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Southern Historical Society Papers, Volume 9. (ed. Reverend J. William Jones), Battle of Ocean Pond, Florida. (search)
tch in the direction of Warsaw Sound and the Ossabaw. At the same time orders were given to the proper staff-officers to hold means of transportation by rail in readiness on the Charleston and Savannah railroad. An increase of the tents of the enemy on Tybee island was also reported. On the 16th of January, I repaired in person to Savannah, in which quarter I apprehended some operations might be looked for. I remained in the District of Georgia inspecting the troops and works until the 3d February, when, there being no indication of any movement of the enemy in that direction, I returned to Charleston, leaving with Major-General Gilmer orders to hold the Sixty-Fourth Georgia volunteers, the First Florida battallion and a light battery in readiness to be sent to Florida at short notice. On the 7th of February (received 8th), Brigadier-General Finnegan reported by telegraph that five gunboats and two transports of the enemey had made their appearance in the St. Johns, within five mi
Southern Historical Society Papers, Volume 9. (ed. Reverend J. William Jones), Operations of the cavalry in Mississippi, from January to March, 1864.-report of General S. D. Lee. (search)
o small regiments and a section of artillery of King's battery, under Lieutenant Moore, repulsed three large regiments of infantry of the enemy, supported by their gun boats. The enemy charged in gallant style, and were repulsed twice; the second time the Texans using their six-shooters at twenty paces. The two regiments were the Sixth and Ninth Texas. The gun boats and transports went down the Yazoo on the 5th, abandoning for a time any attempt to land troops. On the evening of the 3rd of February, while their demonstrations were going on on the Yazoo, the enemy commenced crossing the Big Black rapidly at the railroad bridge and at Messenger's Ferry, six miles above. They advanced towards Clinton on the two roads from the two crossings; and, on the 4th, Adams's and Starke's brigades engaged them, and it was soon discovered, after heavy skirmishing, that there were at least two corps of the enemy, one on each road. Their force was estimated at twenty thousand. On the 5th, at
Southern Historical Society Papers, Volume 9. (ed. Reverend J. William Jones), Sherman's advance on Meridian — report of General W. H. Jackson. (search)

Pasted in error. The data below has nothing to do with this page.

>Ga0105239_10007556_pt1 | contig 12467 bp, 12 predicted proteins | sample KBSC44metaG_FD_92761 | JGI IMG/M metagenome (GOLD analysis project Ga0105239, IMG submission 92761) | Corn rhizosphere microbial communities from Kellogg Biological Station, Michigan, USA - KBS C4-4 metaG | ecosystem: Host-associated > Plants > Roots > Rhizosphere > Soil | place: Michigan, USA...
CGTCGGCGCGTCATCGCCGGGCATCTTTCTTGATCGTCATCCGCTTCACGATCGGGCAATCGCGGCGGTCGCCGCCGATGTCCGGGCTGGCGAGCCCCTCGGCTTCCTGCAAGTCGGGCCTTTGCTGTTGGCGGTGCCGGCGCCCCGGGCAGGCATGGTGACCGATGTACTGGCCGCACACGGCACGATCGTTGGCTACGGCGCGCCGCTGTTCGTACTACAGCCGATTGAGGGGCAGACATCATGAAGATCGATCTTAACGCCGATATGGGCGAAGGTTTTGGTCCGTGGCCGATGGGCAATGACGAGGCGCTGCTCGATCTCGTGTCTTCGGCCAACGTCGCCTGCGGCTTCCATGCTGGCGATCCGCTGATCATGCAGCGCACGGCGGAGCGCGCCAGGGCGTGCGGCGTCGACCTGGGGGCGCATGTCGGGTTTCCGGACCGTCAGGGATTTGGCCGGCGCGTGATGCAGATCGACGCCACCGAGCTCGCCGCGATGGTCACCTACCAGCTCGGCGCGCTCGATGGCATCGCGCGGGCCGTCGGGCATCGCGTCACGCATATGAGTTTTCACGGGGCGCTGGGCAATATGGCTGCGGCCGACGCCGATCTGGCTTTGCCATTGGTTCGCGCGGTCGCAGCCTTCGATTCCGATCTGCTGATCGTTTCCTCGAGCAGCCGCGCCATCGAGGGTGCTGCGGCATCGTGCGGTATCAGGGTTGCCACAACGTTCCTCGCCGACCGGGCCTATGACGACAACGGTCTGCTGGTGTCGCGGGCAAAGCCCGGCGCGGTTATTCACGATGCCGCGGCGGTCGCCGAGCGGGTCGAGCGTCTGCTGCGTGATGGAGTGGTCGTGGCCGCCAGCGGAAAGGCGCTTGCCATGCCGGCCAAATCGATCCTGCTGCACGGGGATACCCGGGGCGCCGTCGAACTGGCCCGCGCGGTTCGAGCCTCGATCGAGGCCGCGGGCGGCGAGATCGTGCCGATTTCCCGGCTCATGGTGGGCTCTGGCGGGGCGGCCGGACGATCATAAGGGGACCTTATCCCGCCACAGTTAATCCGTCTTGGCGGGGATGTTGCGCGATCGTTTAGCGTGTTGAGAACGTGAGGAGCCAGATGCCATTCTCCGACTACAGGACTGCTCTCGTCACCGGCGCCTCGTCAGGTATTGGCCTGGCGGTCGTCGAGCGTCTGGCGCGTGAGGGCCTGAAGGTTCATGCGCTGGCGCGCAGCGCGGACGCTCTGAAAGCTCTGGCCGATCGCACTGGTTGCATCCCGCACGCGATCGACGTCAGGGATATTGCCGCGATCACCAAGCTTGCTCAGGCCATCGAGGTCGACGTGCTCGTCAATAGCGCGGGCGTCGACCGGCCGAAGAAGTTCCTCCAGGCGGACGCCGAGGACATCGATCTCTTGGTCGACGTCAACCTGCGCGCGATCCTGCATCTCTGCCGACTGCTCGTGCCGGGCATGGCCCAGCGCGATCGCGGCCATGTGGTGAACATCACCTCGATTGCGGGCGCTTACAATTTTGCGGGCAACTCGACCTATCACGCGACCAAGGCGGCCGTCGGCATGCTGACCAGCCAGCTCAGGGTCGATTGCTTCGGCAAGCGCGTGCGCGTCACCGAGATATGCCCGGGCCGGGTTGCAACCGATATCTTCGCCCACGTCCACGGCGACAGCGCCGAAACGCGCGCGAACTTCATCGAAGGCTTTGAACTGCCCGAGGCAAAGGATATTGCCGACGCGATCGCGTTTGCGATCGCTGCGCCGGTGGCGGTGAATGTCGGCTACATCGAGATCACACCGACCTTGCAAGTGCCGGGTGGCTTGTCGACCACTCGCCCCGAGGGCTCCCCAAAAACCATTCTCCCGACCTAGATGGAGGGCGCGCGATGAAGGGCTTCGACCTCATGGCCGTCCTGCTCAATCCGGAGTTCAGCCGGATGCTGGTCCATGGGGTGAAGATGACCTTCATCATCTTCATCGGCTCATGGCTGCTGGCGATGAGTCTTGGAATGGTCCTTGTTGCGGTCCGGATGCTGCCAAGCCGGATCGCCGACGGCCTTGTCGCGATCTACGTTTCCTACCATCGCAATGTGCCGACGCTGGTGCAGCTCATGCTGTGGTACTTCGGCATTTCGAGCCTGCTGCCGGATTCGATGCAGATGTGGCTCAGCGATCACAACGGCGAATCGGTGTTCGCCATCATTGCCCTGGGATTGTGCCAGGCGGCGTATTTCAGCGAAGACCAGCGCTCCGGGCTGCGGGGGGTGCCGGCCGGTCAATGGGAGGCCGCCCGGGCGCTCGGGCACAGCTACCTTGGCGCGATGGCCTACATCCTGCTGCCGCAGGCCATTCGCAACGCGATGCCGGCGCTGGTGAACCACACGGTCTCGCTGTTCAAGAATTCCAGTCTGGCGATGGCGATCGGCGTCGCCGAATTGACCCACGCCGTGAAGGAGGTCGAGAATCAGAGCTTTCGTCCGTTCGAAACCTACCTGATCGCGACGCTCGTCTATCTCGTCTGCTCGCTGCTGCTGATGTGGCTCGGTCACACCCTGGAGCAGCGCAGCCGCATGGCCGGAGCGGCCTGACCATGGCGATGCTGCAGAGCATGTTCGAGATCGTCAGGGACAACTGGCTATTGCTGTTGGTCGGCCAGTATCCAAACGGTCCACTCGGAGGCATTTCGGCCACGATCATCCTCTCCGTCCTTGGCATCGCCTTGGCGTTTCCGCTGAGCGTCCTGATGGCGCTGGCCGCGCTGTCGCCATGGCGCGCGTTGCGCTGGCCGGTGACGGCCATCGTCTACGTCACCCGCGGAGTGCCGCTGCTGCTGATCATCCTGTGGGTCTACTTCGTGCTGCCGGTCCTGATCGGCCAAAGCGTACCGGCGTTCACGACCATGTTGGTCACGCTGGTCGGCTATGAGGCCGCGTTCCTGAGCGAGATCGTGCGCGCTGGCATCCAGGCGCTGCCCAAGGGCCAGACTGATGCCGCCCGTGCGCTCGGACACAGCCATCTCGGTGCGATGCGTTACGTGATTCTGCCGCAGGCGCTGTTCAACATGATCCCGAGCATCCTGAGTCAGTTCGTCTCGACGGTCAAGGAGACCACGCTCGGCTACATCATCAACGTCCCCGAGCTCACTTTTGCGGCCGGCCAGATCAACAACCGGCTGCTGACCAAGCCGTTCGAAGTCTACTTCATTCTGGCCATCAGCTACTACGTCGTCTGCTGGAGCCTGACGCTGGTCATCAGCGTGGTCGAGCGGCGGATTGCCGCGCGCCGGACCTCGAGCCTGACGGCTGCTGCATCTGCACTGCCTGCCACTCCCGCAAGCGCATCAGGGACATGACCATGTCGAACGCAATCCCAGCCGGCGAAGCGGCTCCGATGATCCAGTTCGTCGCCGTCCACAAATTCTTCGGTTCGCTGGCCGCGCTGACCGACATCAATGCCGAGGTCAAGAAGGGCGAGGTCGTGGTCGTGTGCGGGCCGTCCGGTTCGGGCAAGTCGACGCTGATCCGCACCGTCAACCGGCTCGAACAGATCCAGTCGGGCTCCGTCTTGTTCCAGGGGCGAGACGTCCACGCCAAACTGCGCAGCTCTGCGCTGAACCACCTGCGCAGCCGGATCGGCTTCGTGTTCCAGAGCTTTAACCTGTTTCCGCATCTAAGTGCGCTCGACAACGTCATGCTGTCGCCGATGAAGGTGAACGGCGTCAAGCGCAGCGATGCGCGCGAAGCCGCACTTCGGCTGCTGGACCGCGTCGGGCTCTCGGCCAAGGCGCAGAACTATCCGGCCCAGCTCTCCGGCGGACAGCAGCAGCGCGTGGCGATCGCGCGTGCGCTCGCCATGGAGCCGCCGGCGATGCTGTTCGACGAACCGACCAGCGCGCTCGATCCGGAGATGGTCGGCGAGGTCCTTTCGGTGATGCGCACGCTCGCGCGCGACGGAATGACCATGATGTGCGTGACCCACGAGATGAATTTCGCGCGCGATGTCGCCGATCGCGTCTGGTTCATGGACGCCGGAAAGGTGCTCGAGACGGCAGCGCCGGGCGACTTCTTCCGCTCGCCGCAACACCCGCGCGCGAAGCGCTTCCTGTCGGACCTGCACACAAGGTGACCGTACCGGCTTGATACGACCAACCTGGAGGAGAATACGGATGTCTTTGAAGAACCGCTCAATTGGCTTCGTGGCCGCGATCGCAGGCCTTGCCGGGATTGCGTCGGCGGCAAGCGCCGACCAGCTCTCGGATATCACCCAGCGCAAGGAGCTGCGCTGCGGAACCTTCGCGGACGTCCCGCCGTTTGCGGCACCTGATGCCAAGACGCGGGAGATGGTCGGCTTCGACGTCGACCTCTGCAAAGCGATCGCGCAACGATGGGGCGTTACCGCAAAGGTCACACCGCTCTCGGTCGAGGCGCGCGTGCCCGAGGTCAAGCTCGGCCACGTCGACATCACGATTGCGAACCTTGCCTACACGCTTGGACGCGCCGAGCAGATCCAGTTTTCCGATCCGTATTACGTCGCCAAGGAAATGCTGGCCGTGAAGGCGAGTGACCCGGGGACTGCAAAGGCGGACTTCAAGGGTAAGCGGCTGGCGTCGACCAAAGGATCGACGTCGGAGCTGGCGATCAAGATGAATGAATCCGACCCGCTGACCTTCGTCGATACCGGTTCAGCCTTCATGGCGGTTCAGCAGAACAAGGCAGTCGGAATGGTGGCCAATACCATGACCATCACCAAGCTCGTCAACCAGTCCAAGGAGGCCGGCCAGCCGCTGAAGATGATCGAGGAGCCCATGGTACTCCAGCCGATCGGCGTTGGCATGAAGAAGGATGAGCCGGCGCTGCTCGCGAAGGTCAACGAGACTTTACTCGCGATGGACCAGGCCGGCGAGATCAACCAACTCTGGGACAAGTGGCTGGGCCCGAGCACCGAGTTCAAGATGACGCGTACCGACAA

ers cavalry division, Benton, Miss., March 21, 1864. Major,--In compliance with orders from the Major-General commanding I have the honor to submit the following report of the operations of my command, consisting of three brigades, commanded respectively by Brigadier-Generals Wirt Adams, L. S. Ross, and Colonel P. B. Starke, during the late advance of Sherman's army from Big Black to Meridian and its return to Vicksburg. The enemy commenced crossing Big Black on the afternoon of the 3d February; were met by Colonel Wood's regiment, Adams's brigade, near Champion Hill on the morning of the 4th. At the same time Starke's brigade was resisting one corps of the enemy on the Messenger's Ferry road. The entire force of the enemy was about thirty thousand infantry and twelve hundred cavalry. Heavy skirmishing was kept up until the enemy reached Jackson, on the 5th. Ross's Texas brigade had been left on the Yazoo river to defend that country. The behavior of officers and men of Ada
Southern Historical Society Papers, Volume 9. (ed. Reverend J. William Jones), Sherman's campaign in Mississippi in winter of 1864. (search)
e balance of the brigade, were shipped to Jackson in charge of the dismounted men and the sick. On the 28th of January, having relieved myself of every incumbrance, I broke camp and marched with my command for Jackson, but on reaching Canton (February 3d), in obedience to telegraphic orders there received, I moved rapidly to Clinton to meet the advancing columns of the enemy, sending artillery horses and horses of men who came by cars direct to Jackson. On the morning after I reached Clinto Big Black, south of the railroad bridge, in anticipation of the expected advance of the enemy, and in case he crossed to advance and oppose him, offering all the resistance and at points as near the river as possible. On the evening of the 3d February, at 6 P. M., I received intelligence from my scouts that the enemy was crossing in force at the railroad bridge and advancing towards Bolton's. I immediately mounted my command, consisting of eight hundred (800) men and a rifled section of Kin
Southern Historical Society Papers, Volume 9. (ed. Reverend J. William Jones), Sketch of Longstreet's division. (search)
tly until after the promulgationof the law aforesaid. Applications based upon the most urgent grounds, such as the death of parents, wives, or of partners in business, or summons before courts in cases where large amounts of property were involved, were even returned unread, further than to see that they were applications for leaves of absence. Even after the promulgation of the law its operation was delayed until the wintry weather had rendered the roads impassable. At length, on the 3d of February, an order was issued allowing furloughs to twenty per cent. of the number present for duty in each regiment, and the system thus introduced was adhered to until the close of the war. One or two per cent. of the force present for duty were allowed to be absent on furlough even during the most active campaigns, and in winter-quarters the percentage was very much increased. The soldier consequently felt that should extraordinary circumstances call for his presence at home, there was always